Tech Data Canada makes play in unlocked smartphone market with Noetic agreement

The distributor is expanding its presence in the unlocked smartphone market, to give solution providers more options, and to keep them well positioned in the event of a shift away from major carrier solidarity on the subsidy model and its phone plans.

Wendy Franklin Tech Data 300

Wendy Franklin, Director, Mobile Solutions and Retail, Tech Data Canada

The unlocked smartphone market in Canada is still small. Moreover, until one of the top-tier providers moves away from the subsidy model, the chances for a major increase in market size is somewhat limited. Nevertheless there is a market, and while the commercial market is primarily retailers and e-tailers, there is also some VAR interest as well. Accordingly, Tech Data Canada is deepening its presence in unlocked smartphones, with an agreement with smartphone maker Noetic, to better serve all these markets.

The market for unlocked smartphones in Canada is smaller than in the U.S., where estimates have it just under 10 per cent.

“In Canada, we are still in a very locked market with Bell, Rogers, Telus and Wind owning 97 percent of the market and also owning the subsidy model,” said Wendy Franklin, Director, Mobile Solutions and Retail, Tech Data Canada. That model offers consumers an often steeply discounted price on the phone, in exchange for a multi-year contract to provide the service.

“Estimates from the Canadian Wireless Trade Association is that the Total Addressable Market for unlocked phones is between a million and a million and a million and a half devices,” Franklin said.

Most of this is still consumer business.

“Unlocked is still in its infancy in the commercial market today, driven mainly by Apple having a direct purchase program both in-store and online for their unlocked devices.”

Much of the unlocked product Tech Data will handle will go to retail and e-tail channels – but not all.

“It is primarily retail and e-tailer at this stage of the game, but we are experiencing some demand coming from the VAR community for BYOD opportunities with their end users,” Franklin said.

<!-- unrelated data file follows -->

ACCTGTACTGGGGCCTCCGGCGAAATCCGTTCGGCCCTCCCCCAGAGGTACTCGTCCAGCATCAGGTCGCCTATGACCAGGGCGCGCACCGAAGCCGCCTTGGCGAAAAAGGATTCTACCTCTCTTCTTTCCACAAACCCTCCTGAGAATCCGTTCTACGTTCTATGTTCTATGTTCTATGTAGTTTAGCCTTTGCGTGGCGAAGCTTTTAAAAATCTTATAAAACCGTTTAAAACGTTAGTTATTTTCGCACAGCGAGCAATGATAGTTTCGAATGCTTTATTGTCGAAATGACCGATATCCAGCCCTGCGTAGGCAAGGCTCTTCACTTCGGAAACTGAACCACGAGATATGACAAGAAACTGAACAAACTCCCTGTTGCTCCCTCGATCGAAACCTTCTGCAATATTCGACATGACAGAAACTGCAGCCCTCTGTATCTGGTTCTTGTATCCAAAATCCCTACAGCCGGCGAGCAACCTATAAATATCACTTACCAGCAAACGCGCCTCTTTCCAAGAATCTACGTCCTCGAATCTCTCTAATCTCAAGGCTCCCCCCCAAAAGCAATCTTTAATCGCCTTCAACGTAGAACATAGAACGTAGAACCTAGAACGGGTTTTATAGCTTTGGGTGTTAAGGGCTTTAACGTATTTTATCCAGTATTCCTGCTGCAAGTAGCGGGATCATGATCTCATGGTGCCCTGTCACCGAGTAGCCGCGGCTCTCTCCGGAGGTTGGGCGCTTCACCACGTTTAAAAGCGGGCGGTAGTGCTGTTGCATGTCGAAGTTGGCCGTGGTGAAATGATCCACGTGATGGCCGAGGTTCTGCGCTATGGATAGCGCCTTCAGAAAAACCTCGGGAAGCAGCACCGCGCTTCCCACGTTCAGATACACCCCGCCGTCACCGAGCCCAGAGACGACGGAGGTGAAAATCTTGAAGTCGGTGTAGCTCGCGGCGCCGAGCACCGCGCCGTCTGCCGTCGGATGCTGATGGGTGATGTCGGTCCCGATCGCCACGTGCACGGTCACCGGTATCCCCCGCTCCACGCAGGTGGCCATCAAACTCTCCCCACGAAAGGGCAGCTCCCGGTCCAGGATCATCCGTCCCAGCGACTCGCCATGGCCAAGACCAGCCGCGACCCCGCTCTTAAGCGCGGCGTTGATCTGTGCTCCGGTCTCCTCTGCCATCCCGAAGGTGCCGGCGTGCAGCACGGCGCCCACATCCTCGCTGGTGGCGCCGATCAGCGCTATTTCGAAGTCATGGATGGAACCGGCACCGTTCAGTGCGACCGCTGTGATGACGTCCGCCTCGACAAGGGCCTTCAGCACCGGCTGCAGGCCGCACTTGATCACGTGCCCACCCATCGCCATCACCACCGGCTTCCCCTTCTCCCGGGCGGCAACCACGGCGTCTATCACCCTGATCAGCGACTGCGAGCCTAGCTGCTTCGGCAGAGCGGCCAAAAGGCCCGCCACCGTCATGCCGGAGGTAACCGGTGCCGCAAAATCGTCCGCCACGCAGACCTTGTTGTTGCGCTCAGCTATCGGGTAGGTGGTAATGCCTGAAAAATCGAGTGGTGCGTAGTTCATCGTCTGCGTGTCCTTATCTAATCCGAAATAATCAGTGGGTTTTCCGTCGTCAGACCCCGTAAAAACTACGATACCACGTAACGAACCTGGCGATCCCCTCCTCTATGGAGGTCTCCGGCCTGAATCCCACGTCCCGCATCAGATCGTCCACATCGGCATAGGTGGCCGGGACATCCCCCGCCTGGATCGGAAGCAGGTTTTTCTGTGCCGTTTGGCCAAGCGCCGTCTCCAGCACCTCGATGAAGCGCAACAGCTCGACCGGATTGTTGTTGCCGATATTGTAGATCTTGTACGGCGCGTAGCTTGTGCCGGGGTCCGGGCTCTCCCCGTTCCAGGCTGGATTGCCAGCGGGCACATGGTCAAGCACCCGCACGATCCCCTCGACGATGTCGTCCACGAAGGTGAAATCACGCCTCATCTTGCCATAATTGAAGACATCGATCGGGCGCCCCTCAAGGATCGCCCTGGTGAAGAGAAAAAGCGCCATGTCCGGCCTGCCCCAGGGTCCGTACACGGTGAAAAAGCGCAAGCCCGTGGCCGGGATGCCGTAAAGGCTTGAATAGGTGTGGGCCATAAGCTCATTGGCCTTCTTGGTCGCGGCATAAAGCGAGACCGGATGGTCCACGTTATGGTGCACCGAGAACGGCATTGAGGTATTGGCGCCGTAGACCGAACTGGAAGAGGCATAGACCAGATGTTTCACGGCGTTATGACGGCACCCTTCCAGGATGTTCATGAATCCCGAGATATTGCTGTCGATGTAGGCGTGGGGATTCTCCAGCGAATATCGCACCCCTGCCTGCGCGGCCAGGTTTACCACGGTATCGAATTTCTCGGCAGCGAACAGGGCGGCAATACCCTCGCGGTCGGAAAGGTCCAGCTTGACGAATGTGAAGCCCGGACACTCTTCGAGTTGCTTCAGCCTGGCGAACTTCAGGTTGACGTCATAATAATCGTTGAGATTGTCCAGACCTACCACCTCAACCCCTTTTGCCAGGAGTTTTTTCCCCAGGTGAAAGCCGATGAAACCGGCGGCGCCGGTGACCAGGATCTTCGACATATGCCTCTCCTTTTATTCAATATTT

That collection of opportunities has led Tech Data Canada to make their play in this space.

“We have three other brands and some forthcoming announcements, but this the first one we are going to market with, and introducing to all our customers,” Franklin said. “Vendors have to get Industry Canada certification, and some vendors are still working on those details. We will have a full portfolio of unlocked devices.”

Franklin said that Noetic has been very aggressive from both a price point and feature spec benefits, and have had some success with retailers. Their products have premium features including dual SIM 4G LTE, OTA [over the air] updates, Industry leading warranty of two years, full GMS [Google Mobile Services] Certification, a full line of accessories, low return rates and MAP Policy for margin control.

“Almost all their devices are LTE, which is a big differentiation from some of the other unlocked vendors,” she said. “The only one that isn’t is their flip phone.”

While Noetic makes its products for the consumer market, ultimately Franklin said that doesn’t affect their relevance for commercial use given how the devices are utilized.

“These are designed for an end user, but at the end of the day, it’s the consumer who makes the choice about what phone to buy,” she said. “Unlocked handsets can be pretty much be bought by anyone. The way that this would work for a VAR is that they would have a client who gives employees a stipend for the cost of their mobile plan and they can get what they want and bring it on their network. The VAR can sell these to the client to provide an unlocked alternative.”

Franklin said that the unlocked market will only truly take off when one of the big Canadian carriers decides to move away from subsidy models, which are fairly expensive for them.

“There is market demand for unlocked devices, but in Canada it will remain limited until one of the carriers moves away from subsidy models,” she said. “We have seen in other markets, that when one makes that choice, others follow quickly thereafter because of the cost of the subsidy models. There has been lots of discussion about if a Canadian carrier will ever do that. They have some fear in moving, because the subsidy model does provide customer stickiness and loyalty with that carrier. On the other hand, consumers want some choice. They don’t know true price points because of their monthly plan, and some have moved to financing models, especially on higher end phones. What Tech Data is doing is enabling greater readiness for change, and providing more choice.”